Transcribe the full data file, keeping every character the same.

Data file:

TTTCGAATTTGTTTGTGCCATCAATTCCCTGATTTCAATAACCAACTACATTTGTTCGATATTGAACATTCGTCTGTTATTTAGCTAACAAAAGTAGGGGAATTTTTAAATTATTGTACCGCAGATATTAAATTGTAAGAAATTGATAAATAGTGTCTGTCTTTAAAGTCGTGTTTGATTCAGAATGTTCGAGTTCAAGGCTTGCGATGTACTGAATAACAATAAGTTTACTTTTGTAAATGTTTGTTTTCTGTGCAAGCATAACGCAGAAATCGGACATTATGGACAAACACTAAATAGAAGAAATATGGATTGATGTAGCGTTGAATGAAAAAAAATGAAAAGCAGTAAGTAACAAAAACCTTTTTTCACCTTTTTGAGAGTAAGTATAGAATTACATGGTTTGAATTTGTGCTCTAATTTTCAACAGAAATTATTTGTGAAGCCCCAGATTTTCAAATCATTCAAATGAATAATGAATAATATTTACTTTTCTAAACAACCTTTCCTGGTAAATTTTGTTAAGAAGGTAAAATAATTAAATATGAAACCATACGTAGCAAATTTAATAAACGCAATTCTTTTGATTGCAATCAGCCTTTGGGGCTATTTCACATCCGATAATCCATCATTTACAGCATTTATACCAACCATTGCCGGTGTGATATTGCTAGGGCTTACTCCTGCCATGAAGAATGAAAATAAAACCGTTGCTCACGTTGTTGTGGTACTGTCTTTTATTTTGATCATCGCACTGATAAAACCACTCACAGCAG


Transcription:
TTTCGAATTTGTTTGTGCCATCAATTCCCTGATTTCAATAACCAACTACATTTGTTCGATATTGAACATTCGTCTGTTATTTAGCTAACAAAAGTAGGGGAATTTTTAAATTATTGTACCGCAGATATTAAATTGTAAGAAATTGATAAATAGTGTCTGTCTTTAAAGTCGTGTTTGATTCAGAATGTTCGAGTTCAAGGCTTGCGATGTACTGAATAACAATAAGTTTACTTTTGTAAATGTTTGTTTTCTGTGCAAGCATAACGCAGAAATCGGACATTATGGACAAACACTAAATAGAAGAAATATGGATTGATGTAGCGTTGAATGAAAAAAAATGAAAAGCAGTAAGTAACAAAAACCTTTTTTCACCTTTTTGAGAGTAAGTATAGAATTACATGGTTTGAATTTGTGCTCTAATTTTCAACAGAAATTATTTGTGAAGCCCCAGATTTTCAAATCATTCAAATGAATAATGAATAATATTTACTTTTCTAAACAACCTTTCCTGGTAAATTTTGTTAAGAAGGTAAAATAATTAAATATGAAACCATACGTAGCAAATTTAATAAACGCAATTCTTTTGATTGCAATCAGCCTTTGGGGCTATTTCACATCCGATAATCCATCATTTACAGCATTTATACCAACCATTGCCGGTGTGATATTGCTAGGGCTTACTCCTGCCATGAAGAATGAAAATAAAACCGTTGCTCACGTTGTTGTGGTACTGTCTTTTATTTTGATCATCGCACTGATAAAACCACTCACAGCAG